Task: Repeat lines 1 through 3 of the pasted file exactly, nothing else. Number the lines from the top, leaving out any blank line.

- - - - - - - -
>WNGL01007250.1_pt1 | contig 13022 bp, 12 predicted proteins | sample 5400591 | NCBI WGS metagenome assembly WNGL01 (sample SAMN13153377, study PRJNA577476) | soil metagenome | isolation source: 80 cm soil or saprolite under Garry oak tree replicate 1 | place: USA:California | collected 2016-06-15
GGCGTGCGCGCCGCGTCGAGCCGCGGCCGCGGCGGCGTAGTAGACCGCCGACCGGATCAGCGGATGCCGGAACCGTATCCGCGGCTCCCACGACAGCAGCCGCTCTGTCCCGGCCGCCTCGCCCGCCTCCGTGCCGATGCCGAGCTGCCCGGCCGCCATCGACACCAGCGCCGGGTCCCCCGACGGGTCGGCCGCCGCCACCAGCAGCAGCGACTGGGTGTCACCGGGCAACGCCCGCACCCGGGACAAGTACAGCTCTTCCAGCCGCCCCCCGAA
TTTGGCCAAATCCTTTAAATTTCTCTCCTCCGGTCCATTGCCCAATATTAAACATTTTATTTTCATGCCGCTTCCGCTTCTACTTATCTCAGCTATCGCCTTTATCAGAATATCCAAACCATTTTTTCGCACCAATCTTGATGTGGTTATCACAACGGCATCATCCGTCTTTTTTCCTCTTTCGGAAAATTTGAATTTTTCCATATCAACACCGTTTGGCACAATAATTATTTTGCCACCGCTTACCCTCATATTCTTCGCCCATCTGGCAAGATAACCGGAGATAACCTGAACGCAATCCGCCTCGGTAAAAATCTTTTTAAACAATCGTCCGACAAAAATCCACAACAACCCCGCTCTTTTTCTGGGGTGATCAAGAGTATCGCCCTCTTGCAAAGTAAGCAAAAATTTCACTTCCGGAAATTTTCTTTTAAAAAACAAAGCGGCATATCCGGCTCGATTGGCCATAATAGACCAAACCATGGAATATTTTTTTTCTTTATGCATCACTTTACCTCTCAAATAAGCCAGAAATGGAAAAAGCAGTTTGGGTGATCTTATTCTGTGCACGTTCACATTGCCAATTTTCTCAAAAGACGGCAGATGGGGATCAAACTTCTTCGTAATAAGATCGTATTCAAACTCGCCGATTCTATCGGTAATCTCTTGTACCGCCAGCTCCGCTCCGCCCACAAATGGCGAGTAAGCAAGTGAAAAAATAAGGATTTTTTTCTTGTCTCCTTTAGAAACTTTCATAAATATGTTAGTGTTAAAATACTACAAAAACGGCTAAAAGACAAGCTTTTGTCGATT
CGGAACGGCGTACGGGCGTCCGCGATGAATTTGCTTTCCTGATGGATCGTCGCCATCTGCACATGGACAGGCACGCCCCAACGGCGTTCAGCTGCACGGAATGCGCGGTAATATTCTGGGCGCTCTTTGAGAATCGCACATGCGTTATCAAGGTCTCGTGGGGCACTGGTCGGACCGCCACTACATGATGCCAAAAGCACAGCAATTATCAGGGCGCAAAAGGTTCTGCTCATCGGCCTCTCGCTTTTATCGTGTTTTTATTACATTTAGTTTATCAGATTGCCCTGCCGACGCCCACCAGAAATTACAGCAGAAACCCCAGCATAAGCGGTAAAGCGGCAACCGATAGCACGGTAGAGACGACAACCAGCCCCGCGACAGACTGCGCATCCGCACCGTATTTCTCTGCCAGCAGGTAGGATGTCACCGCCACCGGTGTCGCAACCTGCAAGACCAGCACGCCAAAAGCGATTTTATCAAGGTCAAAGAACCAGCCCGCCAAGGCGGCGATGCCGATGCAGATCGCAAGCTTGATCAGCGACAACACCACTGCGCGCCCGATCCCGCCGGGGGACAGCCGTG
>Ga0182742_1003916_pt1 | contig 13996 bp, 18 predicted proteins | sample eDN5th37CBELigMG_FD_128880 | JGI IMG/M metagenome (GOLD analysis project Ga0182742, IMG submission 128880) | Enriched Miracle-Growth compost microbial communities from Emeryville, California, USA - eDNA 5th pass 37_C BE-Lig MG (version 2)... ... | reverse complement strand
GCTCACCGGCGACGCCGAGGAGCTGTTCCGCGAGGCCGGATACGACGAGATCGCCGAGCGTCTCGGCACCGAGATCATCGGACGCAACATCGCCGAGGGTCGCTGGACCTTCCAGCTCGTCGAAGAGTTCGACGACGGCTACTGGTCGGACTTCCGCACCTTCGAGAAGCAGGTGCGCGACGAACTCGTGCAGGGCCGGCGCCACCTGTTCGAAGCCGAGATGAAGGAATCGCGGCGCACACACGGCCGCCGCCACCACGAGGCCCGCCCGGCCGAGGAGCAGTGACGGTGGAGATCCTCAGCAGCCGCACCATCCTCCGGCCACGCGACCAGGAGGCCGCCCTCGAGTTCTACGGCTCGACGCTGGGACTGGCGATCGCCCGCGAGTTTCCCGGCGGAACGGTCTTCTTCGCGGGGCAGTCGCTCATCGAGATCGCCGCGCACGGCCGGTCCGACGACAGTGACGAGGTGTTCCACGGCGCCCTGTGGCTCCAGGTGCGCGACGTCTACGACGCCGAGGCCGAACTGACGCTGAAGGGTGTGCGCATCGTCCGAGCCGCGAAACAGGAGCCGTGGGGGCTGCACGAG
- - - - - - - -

>WNGL01007250.1_pt1 | contig 13022 bp, 12 predicted proteins | sample 5400591 | NCBI WGS metagenome assembly WNGL01 (sample SAMN13153377, study PRJNA577476) | soil metagenome | isolation source: 80 cm soil or saprolite under Garry oak tree replicate 1 | place: USA:California | collected 2016-06-15
GGCGTGCGCGCCGCGTCGAGCCGCGGCCGCGGCGGCGTAGTAGACCGCCGACCGGATCAGCGGATGCCGGAACCGTATCCGCGGCTCCCACGACAGCAGCCGCTCTGTCCCGGCCGCCTCGCCCGCCTCCGTGCCGATGCCGAGCTGCCCGGCCGCCATCGACACCAGCGCCGGGTCCCCCGACGGGTCGGCCGCCGCCACCAGCAGCAGCGACTGGGTGTCACCGGGCAACGCCCGCACCCGGGACAAGTACAGCTCTTCCAGCCGCCCCCCGAA
TTTGGCCAAATCCTTTAAATTTCTCTCCTCCGGTCCATTGCCCAATATTAAACATTTTATTTTCATGCCGCTTCCGCTTCTACTTATCTCAGCTATCGCCTTTATCAGAATATCCAAACCATTTTTTCGCACCAATCTTGATGTGGTTATCACAACGGCATCATCCGTCTTTTTTCCTCTTTCGGAAAATTTGAATTTTTCCATATCAACACCGTTTGGCACAATAATTATTTTGCCACCGCTTACCCTCATATTCTTCGCCCATCTGGCAAGATAACCGGAGATAACCTGAACGCAATCCGCCTCGGTAAAAATCTTTTTAAACAATCGTCCGACAAAAATCCACAACAACCCCGCTCTTTTTCTGGGGTGATCAAGAGTATCGCCCTCTTGCAAAGTAAGCAAAAATTTCACTTCCGGAAATTTTCTTTTAAAAAACAAAGCGGCATATCCGGCTCGATTGGCCATAATAGACCAAACCATGGAATATTTTTTTTCTTTATGCATCACTTTACCTCTCAAATAAGCCAGAAATGGAAAAAGCAGTTTGGGTGATCTTATTCTGTGCACGTTCACATTGCCAATTTTCTCAAAAGACGGCAGATGGGGATCAAACTTCTTCGTAATAAGATCGTATTCAAACTCGCCGATTCTATCGGTAATCTCTTGTACCGCCAGCTCCGCTCCGCCCACAAATGGCGAGTAAGCAAGTGAAAAAATAAGGATTTTTTTCTTGTCTCCTTTAGAAACTTTCATAAATATGTTAGTGTTAAAATACTACAAAAACGGCTAAAAGACAAGCTTTTGTCGATT